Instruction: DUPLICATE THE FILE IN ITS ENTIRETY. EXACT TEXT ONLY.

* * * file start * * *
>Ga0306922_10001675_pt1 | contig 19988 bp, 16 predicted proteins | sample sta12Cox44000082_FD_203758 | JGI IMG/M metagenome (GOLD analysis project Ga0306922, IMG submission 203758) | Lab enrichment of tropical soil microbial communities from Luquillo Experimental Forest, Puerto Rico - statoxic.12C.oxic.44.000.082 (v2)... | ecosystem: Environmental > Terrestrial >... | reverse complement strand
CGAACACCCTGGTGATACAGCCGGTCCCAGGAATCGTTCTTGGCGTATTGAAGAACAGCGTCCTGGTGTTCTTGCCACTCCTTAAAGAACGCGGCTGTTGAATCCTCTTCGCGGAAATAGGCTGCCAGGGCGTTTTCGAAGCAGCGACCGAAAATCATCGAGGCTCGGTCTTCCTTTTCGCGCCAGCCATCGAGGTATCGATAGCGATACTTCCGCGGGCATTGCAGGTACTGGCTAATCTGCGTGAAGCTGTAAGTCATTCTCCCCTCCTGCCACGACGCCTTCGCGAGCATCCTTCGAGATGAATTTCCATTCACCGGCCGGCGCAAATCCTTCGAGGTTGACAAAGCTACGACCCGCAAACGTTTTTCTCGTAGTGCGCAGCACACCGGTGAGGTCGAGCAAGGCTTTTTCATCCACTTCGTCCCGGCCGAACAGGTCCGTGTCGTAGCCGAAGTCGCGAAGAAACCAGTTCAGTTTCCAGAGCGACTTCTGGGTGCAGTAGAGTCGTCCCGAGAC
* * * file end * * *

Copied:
>Ga0306922_10001675_pt1 | contig 19988 bp, 16 predicted proteins | sample sta12Cox44000082_FD_203758 | JGI IMG/M metagenome (GOLD analysis project Ga0306922, IMG submission 203758) | Lab enrichment of tropical soil microbial communities from Luquillo Experimental Forest, Puerto Rico - statoxic.12C.oxic.44.000.082 (v2)... | ecosystem: Environmental > Terrestrial >... | reverse complement strand
CGAACACCCTGGTGATACAGCCGGTCCCAGGAATCGTTCTTGGCGTATTGAAGAACAGCGTCCTGGTGTTCTTGCCACTCCTTAAAGAACGCGGCTGTTGAATCCTCTTCGCGGAAATAGGCTGCCAGGGCGTTTTCGAAGCAGCGACCGAAAATCATCGAGGCTCGGTCTTCCTTTTCGCGCCAGCCATCGAGGTATCGATAGCGATACTTCCGCGGGCATTGCAGGTACTGGCTAATCTGCGTGAAGCTGTAAGTCATTCTCCCCTCCTGCCACGACGCCTTCGCGAGCATCCTTCGAGATGAATTTCCATTCACCGGCCGGCGCAAATCCTTCGAGGTTGACAAAGCTACGACCCGCAAACGTTTTTCTCGTAGTGCGCAGCACACCGGTGAGGTCGAGCAAGGCTTTTTCATCCACTTCGTCCCGGCCGAACAGGTCCGTGTCGTAGCCGAAGTCGCGAAGAAACCAGTTCAGTTTCCAGAGCGACTTCTGGGTGCAGTAGAGTCGTCCCGAGAC